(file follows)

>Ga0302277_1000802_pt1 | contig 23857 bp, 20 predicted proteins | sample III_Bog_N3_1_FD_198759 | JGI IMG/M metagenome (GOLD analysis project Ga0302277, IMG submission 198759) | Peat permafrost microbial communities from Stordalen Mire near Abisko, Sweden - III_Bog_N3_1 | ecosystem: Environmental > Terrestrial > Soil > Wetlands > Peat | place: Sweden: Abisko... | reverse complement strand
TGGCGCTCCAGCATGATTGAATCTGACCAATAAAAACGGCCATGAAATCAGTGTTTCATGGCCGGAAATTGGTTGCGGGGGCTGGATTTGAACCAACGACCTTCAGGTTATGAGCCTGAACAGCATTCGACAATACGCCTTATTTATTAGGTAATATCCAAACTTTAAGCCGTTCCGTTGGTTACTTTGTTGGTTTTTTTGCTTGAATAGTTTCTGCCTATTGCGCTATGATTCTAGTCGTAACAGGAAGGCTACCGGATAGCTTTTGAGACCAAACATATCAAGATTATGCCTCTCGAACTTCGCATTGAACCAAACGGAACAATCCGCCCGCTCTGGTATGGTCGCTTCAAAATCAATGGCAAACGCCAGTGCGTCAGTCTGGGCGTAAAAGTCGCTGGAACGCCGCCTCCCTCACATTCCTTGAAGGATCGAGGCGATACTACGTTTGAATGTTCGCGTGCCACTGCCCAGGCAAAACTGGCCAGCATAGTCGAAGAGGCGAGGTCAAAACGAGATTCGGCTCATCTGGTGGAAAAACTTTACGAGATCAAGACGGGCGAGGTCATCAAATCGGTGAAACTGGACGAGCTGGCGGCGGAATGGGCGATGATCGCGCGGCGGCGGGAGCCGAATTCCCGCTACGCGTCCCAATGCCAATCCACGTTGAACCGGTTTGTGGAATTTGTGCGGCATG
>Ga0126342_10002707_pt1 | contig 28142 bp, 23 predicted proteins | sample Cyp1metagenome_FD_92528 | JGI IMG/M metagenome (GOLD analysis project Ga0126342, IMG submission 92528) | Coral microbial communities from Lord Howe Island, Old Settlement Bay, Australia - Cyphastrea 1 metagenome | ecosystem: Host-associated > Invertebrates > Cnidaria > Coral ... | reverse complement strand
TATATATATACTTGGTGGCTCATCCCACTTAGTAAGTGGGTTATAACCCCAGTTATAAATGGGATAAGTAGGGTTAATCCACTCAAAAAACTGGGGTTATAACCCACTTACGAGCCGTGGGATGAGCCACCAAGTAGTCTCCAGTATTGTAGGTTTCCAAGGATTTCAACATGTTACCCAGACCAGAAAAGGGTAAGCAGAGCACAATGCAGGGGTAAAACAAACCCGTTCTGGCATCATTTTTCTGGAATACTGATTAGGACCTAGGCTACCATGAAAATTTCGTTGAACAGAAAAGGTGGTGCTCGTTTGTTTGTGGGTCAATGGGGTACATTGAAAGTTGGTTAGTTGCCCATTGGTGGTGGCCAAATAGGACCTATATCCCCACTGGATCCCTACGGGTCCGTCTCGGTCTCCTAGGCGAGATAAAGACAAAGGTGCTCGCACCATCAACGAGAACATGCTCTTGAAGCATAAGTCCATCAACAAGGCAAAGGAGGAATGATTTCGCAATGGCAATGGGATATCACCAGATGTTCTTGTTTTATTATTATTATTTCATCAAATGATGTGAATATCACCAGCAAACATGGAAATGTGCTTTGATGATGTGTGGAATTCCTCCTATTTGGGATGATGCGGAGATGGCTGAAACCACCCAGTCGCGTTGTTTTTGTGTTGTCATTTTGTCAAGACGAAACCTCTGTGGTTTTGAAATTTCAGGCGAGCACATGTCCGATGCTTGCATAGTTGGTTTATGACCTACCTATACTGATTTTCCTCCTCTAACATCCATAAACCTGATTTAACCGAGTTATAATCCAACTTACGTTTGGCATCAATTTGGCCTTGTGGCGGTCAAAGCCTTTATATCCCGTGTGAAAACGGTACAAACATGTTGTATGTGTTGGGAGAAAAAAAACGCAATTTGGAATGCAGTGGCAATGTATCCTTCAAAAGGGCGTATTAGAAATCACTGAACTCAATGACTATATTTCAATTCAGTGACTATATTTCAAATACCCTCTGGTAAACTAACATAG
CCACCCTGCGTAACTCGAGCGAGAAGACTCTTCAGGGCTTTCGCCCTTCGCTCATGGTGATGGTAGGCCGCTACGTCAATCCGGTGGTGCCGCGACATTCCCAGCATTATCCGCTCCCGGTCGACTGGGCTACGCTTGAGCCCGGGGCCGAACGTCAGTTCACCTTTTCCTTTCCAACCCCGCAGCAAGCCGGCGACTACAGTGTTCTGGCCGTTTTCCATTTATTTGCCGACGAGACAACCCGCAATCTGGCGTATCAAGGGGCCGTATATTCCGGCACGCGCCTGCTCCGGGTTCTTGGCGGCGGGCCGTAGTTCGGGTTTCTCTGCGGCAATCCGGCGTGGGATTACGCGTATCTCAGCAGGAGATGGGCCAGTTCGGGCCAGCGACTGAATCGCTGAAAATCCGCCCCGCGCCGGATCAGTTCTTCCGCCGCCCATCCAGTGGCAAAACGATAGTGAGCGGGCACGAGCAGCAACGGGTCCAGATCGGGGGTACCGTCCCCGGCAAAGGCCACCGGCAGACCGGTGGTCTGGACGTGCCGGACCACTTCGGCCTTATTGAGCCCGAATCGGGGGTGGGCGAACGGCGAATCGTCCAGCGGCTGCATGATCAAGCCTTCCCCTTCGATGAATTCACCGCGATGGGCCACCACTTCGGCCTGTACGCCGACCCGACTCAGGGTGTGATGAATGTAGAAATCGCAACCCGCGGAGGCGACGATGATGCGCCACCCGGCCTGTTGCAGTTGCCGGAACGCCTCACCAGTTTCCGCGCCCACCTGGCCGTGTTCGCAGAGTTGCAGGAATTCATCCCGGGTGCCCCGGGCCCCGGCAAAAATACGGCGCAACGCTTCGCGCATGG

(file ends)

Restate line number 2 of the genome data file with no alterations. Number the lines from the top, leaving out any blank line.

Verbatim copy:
TGGCGCTCCAGCATGATTGAATCTGACCAATAAAAACGGCCATGAAATCAGTGTTTCATGGCCGGAAATTGGTTGCGGGGGCTGGATTTGAACCAACGACCTTCAGGTTATGAGCCTGAACAGCATTCGACAATACGCCTTATTTATTAGGTAATATCCAAACTTTAAGCCGTTCCGTTGGTTACTTTGTTGGTTTTTTTGCTTGAATAGTTTCTGCCTATTGCGCTATGATTCTAGTCGTAACAGGAAGGCTACCGGATAGCTTTTGAGACCAAACATATCAAGATTATGCCTCTCGAACTTCGCATTGAACCAAACGGAACAATCCGCCCGCTCTGGTATGGTCGCTTCAAAATCAATGGCAAACGCCAGTGCGTCAGTCTGGGCGTAAAAGTCGCTGGAACGCCGCCTCCCTCACATTCCTTGAAGGATCGAGGCGATACTACGTTTGAATGTTCGCGTGCCACTGCCCAGGCAAAACTGGCCAGCATAGTCGAAGAGGCGAGGTCAAAACGAGATTCGGCTCATCTGGTGGAAAAACTTTACGAGATCAAGACGGGCGAGGTCATCAAATCGGTGAAACTGGACGAGCTGGCGGCGGAATGGGCGATGATCGCGCGGCGGCGGGAGCCGAATTCCCGCTACGCGTCCCAATGCCAATCCACGTTGAACCGGTTTGTGGAATTTGTGCGGCATG